Would you like an atheist American as Chairman of WAPDA? A white City Nazim for Karachi or for that matter a British Director General of FIA in Punjab? Would you encourage wine shops and dance bars across Karachi, Lahore, Rawalpindi and Islamabad? How would you react to roving half-naked girls at Constitutional Avenue in Islamabad and at Millennium Mall in Karachi? Just as you don’t want significant titles in your country given to westerners and your way of life swayed by secular thoughts, same is the case in United States, Europe and India. They don’t want their culture altered under the shadow of Islamic civilization.
Posts Tagged ‘Islamabad’
Before President Hamid Karzai arrives in Washington next month, President Obama has to make clear key decisions on the course of war and peacemaking in Afghanistan.
Neighboring countries and most Afghans believe that the endgame has begun for a post-U.S. Afghanistan. There are just 14 months for the U.S. military surge to show results while Washington simultaneously prepares to begin its July 2011 troop withdrawal and handover to the Afghan government. Already, efforts to jockey for future control of Afghanistan have been seen among Pakistan, India, Iran and even Russia. Several NATO countries eager to withdraw forces are frustrated. It is clear in the region that someone will have to mediate with the Taliban, but in the absence of U.S. leadership, a tug of war is taking place over who will do it, when, how and where.
Washington: Arguing that some tactical successes will not defeat the Taliban in Afghanistan, a top US thing tank has sought opening of talks with the militant group but said India should not be included in any such parleys as it would antagonise Pakistan, in particular its Army.
“The negotiating framework should be determined during a secret contact phase mediated by the Pakistani Army prior to the strictly diplomatic phase conducted under UN auspices,” the Carnegie Endowment for International Peace said in a report yesterday.
WASHINGTON: Pakistan has said that it has acquired advanced nuclear fuel cycle capability and can offer it to the rest of the world under IAEA safeguards.
The offer, contained in a national statement presented at a two-day summit which concluded in Washington on Tuesday, reflected Islamabad’s desire to gain recognition as a nuclear state.
“As a country with advanced fuel cycle capability, Pakistan is in a position to provide nuclear fuel cycle services under IAEA safeguards, and to participate in any non-discriminatory nuclear fuel cycle assurance mechanism,” the document said.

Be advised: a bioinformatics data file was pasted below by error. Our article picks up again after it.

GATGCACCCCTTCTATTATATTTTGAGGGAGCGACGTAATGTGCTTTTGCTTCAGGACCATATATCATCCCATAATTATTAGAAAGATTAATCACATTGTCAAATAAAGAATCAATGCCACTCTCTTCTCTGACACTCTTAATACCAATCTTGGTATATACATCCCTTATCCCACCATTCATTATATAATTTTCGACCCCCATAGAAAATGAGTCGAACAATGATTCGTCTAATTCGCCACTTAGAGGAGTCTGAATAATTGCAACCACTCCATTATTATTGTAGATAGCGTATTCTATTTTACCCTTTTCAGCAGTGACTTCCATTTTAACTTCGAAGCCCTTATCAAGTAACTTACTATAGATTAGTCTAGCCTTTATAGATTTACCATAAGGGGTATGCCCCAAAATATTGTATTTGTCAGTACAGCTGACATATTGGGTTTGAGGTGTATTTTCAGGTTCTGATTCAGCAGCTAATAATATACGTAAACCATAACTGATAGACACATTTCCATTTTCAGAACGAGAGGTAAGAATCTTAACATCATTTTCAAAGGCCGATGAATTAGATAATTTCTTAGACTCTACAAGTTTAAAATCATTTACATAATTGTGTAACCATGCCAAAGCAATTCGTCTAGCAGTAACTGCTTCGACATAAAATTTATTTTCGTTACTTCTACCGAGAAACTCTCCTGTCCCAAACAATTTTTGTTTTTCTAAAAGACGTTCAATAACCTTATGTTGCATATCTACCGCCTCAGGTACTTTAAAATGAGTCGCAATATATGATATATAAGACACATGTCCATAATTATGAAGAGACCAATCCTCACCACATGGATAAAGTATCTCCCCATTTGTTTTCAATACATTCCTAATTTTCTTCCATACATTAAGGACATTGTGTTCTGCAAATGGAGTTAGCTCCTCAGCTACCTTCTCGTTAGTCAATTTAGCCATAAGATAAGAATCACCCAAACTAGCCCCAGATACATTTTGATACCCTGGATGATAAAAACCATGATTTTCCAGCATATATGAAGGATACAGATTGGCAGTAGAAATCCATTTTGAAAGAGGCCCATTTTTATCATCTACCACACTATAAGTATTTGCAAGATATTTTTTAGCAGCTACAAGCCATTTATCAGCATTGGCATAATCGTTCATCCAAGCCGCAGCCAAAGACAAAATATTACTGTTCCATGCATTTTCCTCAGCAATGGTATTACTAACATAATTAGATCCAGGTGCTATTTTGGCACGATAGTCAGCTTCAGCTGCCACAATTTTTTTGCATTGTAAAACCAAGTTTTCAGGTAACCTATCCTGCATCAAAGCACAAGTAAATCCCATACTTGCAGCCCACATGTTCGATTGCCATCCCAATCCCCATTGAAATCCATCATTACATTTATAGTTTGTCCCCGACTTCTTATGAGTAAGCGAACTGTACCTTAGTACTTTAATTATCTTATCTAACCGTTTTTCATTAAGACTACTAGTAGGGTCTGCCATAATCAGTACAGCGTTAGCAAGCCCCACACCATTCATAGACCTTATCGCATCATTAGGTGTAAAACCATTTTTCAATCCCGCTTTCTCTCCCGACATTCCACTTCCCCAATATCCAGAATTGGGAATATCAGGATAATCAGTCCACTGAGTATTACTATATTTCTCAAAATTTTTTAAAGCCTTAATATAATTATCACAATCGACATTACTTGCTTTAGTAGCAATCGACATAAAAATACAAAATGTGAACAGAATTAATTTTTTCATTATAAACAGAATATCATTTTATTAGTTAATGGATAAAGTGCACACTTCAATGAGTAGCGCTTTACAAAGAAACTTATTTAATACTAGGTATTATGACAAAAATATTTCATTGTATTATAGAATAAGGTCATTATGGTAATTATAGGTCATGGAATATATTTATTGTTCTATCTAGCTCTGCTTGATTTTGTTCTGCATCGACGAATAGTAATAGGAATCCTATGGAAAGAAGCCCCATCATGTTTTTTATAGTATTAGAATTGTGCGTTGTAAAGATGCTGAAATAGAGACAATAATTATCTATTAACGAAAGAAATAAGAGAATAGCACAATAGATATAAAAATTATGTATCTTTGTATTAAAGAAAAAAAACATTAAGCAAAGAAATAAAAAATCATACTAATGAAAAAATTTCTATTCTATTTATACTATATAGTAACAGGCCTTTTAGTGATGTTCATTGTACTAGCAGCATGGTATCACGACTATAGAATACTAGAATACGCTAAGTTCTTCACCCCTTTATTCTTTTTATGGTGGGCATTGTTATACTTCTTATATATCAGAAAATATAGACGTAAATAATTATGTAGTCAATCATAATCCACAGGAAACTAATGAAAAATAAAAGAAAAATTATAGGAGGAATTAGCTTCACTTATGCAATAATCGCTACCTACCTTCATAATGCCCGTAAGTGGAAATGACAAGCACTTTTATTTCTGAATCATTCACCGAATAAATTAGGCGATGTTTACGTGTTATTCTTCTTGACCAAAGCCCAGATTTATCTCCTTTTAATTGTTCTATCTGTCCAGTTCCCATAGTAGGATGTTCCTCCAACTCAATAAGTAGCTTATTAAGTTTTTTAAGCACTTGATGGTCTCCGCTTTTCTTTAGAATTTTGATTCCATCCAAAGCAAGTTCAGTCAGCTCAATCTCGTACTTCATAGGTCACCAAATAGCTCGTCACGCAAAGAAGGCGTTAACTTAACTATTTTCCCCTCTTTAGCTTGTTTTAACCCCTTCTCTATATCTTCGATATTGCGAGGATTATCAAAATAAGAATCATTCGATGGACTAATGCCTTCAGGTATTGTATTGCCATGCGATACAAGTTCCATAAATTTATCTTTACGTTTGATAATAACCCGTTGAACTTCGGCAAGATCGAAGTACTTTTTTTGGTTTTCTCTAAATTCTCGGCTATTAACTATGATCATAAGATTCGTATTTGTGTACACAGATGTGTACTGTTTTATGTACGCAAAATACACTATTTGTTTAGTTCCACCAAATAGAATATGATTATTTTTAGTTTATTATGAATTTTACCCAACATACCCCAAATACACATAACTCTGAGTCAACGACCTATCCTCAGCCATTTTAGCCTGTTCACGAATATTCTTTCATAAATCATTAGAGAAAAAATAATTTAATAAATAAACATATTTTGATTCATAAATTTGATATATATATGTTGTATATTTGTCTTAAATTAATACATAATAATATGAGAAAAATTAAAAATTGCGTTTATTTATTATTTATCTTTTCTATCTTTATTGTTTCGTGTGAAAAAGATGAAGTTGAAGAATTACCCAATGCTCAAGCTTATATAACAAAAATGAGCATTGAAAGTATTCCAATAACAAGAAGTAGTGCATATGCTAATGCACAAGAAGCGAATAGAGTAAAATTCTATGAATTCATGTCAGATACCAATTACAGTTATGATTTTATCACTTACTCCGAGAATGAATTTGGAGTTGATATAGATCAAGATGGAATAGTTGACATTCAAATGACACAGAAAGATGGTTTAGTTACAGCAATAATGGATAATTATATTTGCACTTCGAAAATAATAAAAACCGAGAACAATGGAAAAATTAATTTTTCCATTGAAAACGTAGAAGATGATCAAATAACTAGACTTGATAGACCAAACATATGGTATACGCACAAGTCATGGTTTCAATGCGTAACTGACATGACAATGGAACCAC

At the summit, Pakistan also reiterated its proposals for establishing a strategic restraint regime in South Asia.
The policy paper released during the conference stressed that such a regime would “promote nuclear and missile restraint, a balance in conventional forces, and conflict resolution”.
ISLAMABAD, Pakistan — A month of military exercises began in Pakistan this weekend, the country’s biggest drills in 20 years, in what analysts said was a show of military muscle meant mainly to impress a domestic audience.
Pakistan conducts military exercises every year, an event that serves both as conventional warfare training for troops and as a display of force for India, Pakistan’s longtime rival. India, for its part, conducts similar exercises across the border.
But this year’s round is Pakistan’s largest since 1989, a military spokesman said, the year that the Soviet Union withdrew its troops from Afghanistan, and analysts say the timing is related to the military’s confidence and sense of accomplishment.
General in the ‘reverence’
ISLAMABAD: Kayani’s worldview is Pakistan centric; he is respected as his military has won victories against enemies where the superpower could not succeed; like all good military leaders, he has good political sense; having recognised the failure of pre-emptive kill-capture doctrine, the US and West are listening with more attention to his advice; the strategic and operational framework outlined by him for ongoing conflict is in-sync with the national interests and good news for Pakistan.
Having gone through the article ‘General in the hood’, one gets more convinced that a lot needs to be thought right first, before endeavouring to put right, between the two countries. The article reinforces the perception; ‘What is good for Pakistan gets portrayed as bad for India’. The urge to write became more compelling due to a deliberate effort of quoting issues, which actually form the basis of threat to Pakistan. Interestingly enough, Pakistan’s predicament is that if it is not successful against the extremists, it gets portrayed as epicentre of terrorism and threat to world, especially India, and if it succeeds, our neighbour still feels threatened and portrays these as back to Brass Tacks. The blame game continues, despite knowing far too well, the extent to which Pakistan has gone against the miscreants with tangible results.
Joshua Partlow and Karen de Young
KABUL — Senior Afghan officials are now criticizing as counterproductive the arrest in Pakistan this year of Mullah Abdul Ghani Baradar, the No. 2 Taliban official. Its main effect, the Afghan officials say, has been to derail Afghan-led efforts to secure peace talks with the Taliban, making that peace ever more remote.
The episode offers a window into the mutual suspicions that still divide Afghanistan and Pakistan, mostly because of Pakistan’s long history of support for the Taliban, as well as differences between Afghanistan, Pakistan and the United States about how best to seek reconciliation between insurgents and the Afghan government.
Senior Afghan officials in the military and presidential palace accuse Pakistan of orchestrating the arrest of Baradar and others to take down Taliban leaders most amenable to negotiations. Some of them say that Afghans had been in secret contact with Baradar before his arrest and that he was prepared to join the 1,400 people descending on Kabul next month for a peace conference. Despite Afghan requests, Pakistan has refused to hand over Baradar and other Taliban leaders.
Pakistani officials flatly deny that they intended to derail Taliban talks. Such an allegation, one Pakistani intelligence official said, is a “slur on us.”
WASHINGTON: US President Barack Obama said he is confident that Pakistan has secured its nuclear weapons.
Obama, however, reiterated that he was concerned about global nuclear security, not just in Pakistan.
In an interview with the New York Times, President Obama said his new approach to nuclear non-proliferation is different from that of the Bush administration.